For over 50 years Albie Sachs has been one of South Africa’s leading human rights lawyers and campaigners. As a young barrister he defended people charged under racist statutes and repressive security laws, many facing the death sentence. He himself was raided by the security police, subjected to banning orders restricting his movement and eventually placed in solitary conﬁ nement without trial for two prolonged spells of detention. He spent 22 years in exile, studying and teaching law in England and in Mozambique. In 1988 he was blown up by a bomb placed in his car in Maputo by South
African security agents, losing an arm and the sight of an eye. During the 1980s Albie Sachs worked closely with Oliver Tambo, leader of the ANC in exile, and helped draft the ANC’s Code of Conduct and statutes. He devoted himself to preparations for a new democratic Constitution for South Africa and in 1990 he returned home to be a member of the Constitutional Committee and the National Executive of the ANC. He took an active part in the negotiations which led to South Africa becoming a constitutional democracy and in 1994 he was appointed by President Nelson Mandela to serve on the newly established Constitutional Court. He retired from the Court in October 2009.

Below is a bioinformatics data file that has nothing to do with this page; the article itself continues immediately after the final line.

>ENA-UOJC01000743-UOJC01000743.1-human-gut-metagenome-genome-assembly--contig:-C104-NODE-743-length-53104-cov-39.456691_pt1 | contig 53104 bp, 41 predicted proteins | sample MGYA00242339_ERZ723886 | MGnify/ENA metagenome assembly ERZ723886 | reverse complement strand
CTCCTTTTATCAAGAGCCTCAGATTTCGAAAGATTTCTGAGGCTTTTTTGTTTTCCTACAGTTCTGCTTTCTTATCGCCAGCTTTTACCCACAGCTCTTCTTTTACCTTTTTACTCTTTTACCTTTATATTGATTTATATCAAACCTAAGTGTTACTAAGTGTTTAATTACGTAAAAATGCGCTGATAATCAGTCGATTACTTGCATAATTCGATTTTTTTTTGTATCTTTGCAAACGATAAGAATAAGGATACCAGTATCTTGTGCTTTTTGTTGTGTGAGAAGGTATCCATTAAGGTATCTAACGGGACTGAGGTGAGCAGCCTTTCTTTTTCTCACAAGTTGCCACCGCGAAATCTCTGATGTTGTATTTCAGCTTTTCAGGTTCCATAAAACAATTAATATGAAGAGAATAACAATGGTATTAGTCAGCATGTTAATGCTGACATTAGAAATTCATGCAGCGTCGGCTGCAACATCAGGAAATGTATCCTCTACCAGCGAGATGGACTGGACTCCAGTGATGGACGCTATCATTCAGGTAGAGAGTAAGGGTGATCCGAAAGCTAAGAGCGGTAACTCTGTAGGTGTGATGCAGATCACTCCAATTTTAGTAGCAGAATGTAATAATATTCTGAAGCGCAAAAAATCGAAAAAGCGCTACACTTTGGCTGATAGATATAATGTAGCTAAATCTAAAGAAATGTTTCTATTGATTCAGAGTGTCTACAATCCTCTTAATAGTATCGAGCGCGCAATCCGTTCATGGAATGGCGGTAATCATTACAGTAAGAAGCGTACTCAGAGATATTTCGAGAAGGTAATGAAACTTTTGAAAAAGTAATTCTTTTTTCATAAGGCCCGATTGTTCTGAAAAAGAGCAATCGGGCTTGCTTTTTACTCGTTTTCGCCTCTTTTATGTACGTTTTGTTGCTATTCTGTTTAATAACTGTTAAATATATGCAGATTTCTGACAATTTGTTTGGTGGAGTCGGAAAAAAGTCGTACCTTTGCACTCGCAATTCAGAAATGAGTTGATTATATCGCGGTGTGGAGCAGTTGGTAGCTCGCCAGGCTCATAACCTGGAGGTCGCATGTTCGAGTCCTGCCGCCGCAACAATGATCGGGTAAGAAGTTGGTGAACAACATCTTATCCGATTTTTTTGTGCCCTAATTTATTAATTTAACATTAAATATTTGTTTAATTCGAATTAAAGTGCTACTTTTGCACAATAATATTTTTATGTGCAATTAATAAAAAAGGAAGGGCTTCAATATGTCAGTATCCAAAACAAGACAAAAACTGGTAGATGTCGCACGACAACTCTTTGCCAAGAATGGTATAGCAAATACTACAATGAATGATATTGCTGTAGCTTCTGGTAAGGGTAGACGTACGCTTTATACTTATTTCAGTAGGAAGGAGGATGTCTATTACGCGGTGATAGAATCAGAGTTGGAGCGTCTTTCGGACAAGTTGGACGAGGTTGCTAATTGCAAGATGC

His books include Soft Vengeance of a Freedom Fighter, Justice in South Africa and The Free Diary of Albie Sachs.